Where does it sit against sustainability strategies?

We encounter ISO 14001 requirements for product manufacturers and main contractors in environmental-related standards such as BREEAM. It’s also part of some clients’ sustainability targets.

When firms select their supply chain according to their environmental management system, it demonstrates the sustainability and transparency of a certain manufacturing process or service, supporting the industry shift towards sustainable procurement and processes, as well as a circular economy.

This standard also contributes to following the UN’s sustainable development goals which are used by many of our clients as a tool for improving sustainability and equity within the design of their projects.

Click here to view TFT’s Sustainability service lines and get in touch with one of our specialists today!

Permitted development rights (PDR): rights to light and party wall injunction risks remain

A new set of permitted development rights have been announced to help address the UK housing shortage. They will come into force in August 2020 and allow for certain residential buildings to be extended upwards by 7 metres without the need for planning permission, so long as the overall building height is no greater than 30 metres.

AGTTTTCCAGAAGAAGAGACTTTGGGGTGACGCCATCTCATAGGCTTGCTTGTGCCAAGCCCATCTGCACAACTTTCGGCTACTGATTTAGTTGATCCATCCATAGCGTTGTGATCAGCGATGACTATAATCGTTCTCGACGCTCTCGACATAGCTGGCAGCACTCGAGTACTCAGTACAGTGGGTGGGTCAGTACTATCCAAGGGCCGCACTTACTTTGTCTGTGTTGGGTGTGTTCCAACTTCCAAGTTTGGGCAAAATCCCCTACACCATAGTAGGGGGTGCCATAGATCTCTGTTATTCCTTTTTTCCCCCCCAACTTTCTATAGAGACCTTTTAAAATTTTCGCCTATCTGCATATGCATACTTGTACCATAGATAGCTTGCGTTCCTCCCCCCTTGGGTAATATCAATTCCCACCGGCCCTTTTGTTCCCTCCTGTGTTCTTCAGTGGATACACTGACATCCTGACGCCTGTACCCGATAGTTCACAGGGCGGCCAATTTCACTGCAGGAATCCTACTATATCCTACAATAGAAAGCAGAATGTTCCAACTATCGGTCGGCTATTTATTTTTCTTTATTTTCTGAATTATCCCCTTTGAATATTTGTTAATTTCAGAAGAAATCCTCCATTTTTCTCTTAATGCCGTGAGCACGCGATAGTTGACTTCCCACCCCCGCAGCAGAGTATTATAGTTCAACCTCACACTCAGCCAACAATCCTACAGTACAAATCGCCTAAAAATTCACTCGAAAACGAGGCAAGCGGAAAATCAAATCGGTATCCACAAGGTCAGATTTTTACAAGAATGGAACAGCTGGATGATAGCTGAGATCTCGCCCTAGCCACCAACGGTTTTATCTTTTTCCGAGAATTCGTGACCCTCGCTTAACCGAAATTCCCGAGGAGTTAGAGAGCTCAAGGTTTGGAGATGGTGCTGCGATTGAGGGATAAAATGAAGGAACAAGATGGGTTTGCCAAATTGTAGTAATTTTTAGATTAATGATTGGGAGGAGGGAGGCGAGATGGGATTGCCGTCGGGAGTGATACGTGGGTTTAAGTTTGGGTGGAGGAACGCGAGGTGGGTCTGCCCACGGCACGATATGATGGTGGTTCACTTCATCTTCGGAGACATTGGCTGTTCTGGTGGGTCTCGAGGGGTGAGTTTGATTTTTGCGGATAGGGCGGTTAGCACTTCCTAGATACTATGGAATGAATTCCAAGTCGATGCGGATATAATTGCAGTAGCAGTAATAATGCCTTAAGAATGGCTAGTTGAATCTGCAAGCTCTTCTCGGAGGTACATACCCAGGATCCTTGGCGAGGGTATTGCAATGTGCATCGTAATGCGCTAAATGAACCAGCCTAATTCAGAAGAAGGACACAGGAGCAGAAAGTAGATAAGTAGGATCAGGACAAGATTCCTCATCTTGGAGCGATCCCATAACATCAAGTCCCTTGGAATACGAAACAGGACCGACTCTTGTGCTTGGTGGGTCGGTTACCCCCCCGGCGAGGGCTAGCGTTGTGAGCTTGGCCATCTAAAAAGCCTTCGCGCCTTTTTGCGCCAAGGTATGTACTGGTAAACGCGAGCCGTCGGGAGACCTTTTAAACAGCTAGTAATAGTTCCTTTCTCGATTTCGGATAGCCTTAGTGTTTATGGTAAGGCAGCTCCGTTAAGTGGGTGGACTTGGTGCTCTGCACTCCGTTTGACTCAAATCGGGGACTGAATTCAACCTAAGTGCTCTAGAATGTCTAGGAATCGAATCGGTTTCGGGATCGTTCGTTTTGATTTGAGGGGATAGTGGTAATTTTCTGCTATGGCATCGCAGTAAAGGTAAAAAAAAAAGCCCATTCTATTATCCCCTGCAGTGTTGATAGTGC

The Government hopes this measure will unlock the potential of eligible buildings. However, critics suggest that substandard habitable spaces could be created without the proper oversight from planners.

Either way, developers should be aware that the new permissions don’t reduce other risks to potential works.

Daylight, sunlight and overshadowing assessments still important

Although planning permission is not required, the local planning authority will still need to be satisfied with the quality of the new development. This will include requests for daylight, sunlight and overshadowing assessments to be provided. They will help demonstrate that new habitable spaces will be adequately lit and the additional massing will not adversely impact the neighbouring residential properties.

In addition, the new development rights will not override legal constraints associated with a development. Neighbourly constraints such as Rights of Light and Party Wall issues will still need to be mitigated.

Why are rights to light separate to permitted development rights?

Regardless of the new permitted development rights, neighbours could still invoke their right to light and seek an injunction to stop a development.

Rights to light relate to a certain level of light over land belonging to another. The most common way to obtain these rights is by enjoying a given level of light on your land, uninterrupted, for a period of at least 20 years.

So, when developing a building where the neighbouring properties are more than 20 years old, there is every chance the neighbours have acquired a right to light.

It’s important to consider the legal constraints and associated mitigation measures which could result from this, early in the development process.